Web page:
Dr. Black's Eye Associates of Southern Indiana
302 W. 14th Street, Suite 100A
Jeffersonville, IN 47130
Phone: (812) 284-0660
Monday—Friday | 8 a.m.– 5 p.m.
What is Fuchs’ Dystrophy?
Fuchs’ dystrophy is a relatively common corneal dystrophy. The cornea has three layers. The bulk of the cornea is called the stroma. The stroma is covered externally by an epithelium, endothelium which is several layers thick, and the stroma is lined internally by the endothelium, which is one single layer thick.
What are the symptoms of Fuchs’ dystrophy?
The endothelium of the cornea is the primary area affected in Fuchs’ corneal dystrophy. When the endothelium is unhealthy, the cells die and do not regenerate. They also leave dots, called guttata, on the inside of the cornea. Guttata is often the first sign of Fuchs’ dystrophy. Although guttata can cause some glare and reduce the quality of vision, they do not in themselves cause serious vision loss.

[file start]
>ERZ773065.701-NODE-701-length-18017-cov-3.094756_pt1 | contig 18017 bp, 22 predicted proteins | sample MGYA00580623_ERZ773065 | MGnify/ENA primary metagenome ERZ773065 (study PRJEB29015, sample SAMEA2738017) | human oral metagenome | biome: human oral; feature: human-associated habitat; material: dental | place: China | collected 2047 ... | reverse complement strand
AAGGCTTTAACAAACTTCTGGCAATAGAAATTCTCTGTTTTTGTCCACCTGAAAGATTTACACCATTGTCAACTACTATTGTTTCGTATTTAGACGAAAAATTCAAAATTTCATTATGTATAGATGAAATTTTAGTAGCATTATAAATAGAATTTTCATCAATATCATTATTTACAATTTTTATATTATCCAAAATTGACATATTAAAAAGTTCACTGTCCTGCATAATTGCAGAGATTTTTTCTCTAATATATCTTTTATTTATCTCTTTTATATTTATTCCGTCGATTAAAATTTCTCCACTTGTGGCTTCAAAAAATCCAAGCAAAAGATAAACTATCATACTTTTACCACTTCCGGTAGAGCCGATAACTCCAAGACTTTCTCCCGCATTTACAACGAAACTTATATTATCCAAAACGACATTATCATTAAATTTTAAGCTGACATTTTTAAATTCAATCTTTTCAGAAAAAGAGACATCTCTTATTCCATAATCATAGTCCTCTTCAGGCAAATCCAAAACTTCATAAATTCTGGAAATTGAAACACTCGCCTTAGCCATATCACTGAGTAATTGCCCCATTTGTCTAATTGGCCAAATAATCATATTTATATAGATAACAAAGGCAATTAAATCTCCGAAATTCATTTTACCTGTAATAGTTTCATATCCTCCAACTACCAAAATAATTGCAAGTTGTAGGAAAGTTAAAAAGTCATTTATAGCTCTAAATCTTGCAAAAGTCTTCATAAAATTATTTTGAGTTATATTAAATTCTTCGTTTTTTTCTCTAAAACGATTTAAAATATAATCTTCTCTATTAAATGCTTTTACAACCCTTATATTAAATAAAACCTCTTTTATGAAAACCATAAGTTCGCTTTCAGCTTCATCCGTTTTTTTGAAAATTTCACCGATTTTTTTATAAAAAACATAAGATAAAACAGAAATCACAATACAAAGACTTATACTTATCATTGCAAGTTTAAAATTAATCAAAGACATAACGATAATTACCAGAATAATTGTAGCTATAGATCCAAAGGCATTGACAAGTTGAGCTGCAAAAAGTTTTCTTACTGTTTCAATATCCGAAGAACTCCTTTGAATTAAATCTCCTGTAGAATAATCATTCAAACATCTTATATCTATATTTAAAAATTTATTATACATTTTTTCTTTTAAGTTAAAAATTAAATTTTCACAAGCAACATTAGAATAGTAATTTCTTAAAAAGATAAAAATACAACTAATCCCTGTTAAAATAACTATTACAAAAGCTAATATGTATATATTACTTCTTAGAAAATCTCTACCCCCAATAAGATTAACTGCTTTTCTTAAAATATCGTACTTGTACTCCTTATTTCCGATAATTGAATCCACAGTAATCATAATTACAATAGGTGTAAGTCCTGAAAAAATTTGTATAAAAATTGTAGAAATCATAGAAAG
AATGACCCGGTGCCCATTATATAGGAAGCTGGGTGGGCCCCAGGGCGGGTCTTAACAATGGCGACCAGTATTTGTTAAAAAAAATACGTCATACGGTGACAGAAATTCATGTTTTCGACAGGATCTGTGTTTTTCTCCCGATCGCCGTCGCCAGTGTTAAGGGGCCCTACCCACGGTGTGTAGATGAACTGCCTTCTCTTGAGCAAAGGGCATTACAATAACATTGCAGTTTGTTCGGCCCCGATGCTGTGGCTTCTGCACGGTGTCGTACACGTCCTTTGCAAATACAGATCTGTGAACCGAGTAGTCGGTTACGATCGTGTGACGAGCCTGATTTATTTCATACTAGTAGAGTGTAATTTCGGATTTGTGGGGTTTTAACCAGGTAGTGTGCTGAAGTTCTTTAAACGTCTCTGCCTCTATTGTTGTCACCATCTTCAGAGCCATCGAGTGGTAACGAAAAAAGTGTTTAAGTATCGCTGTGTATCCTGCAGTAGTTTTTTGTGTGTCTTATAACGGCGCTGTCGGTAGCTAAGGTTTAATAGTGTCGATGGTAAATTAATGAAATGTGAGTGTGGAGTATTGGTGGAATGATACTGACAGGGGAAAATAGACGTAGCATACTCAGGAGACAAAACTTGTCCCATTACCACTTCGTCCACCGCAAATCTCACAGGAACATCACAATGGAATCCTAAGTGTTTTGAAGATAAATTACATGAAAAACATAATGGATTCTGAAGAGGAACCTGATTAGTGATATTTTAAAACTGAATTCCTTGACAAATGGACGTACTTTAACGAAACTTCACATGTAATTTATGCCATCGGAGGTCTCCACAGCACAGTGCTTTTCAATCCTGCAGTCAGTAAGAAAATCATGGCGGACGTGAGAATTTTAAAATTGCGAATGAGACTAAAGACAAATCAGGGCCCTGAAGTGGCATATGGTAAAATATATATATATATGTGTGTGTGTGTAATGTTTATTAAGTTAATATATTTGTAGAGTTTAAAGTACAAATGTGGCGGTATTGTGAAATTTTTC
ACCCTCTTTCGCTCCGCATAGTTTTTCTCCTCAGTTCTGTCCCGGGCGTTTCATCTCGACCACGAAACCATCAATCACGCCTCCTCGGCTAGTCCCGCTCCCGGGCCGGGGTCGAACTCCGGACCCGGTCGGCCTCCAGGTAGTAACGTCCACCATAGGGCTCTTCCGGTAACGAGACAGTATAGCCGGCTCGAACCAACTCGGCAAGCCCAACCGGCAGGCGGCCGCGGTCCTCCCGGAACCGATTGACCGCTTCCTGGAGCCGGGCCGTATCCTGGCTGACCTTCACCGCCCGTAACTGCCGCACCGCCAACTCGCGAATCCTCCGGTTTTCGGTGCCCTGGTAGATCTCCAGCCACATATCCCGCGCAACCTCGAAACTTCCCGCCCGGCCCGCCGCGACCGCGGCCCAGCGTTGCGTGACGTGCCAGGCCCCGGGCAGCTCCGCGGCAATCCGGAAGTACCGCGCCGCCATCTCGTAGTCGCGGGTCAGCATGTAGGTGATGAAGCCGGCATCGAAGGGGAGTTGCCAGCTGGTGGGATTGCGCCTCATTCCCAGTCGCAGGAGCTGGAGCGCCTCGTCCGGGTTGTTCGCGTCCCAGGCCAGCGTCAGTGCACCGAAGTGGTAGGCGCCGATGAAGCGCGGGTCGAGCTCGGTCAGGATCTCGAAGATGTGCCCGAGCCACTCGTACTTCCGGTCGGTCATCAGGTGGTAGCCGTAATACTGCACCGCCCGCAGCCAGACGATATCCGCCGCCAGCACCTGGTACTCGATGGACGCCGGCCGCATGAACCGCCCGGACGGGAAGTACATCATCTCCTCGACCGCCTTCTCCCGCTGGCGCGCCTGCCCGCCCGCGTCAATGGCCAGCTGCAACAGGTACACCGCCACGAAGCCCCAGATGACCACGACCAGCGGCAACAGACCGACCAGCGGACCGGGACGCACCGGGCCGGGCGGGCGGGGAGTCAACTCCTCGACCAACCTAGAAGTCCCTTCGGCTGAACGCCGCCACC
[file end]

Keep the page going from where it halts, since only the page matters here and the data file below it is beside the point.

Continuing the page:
In the late stages of Fuchs’ dystrophy, the corneal endothelial cells lose their ability to perform their primary purpose, pumping fluid from the stroma. As the endothelial cells die and this ability to pump fluid from the stroma is lost, the stroma accumulates fluid. This condition is called corneal stroma edema. As this edema develops, the cornea becomes thicker because of the fluid. It also becomes more hazy, like a steamed-up window. This results in a fairly significant decrease in vision. Many patients require penetrating keratoplasty (a corneal transplant) in order to recover their vision.
What can happen if the edema is not treated?
Without penetrating keratoplasty, patients with corneal stromal edema can develop epithelial edema. Epithelial edema can lead to microscopic blisters, and occasionally large blisters, on the cornea. The large blisters can become painful and repeatedly erode the eye. In this situation, corneal transplantation is helpful, as it can relieve the pain the patient is suffering.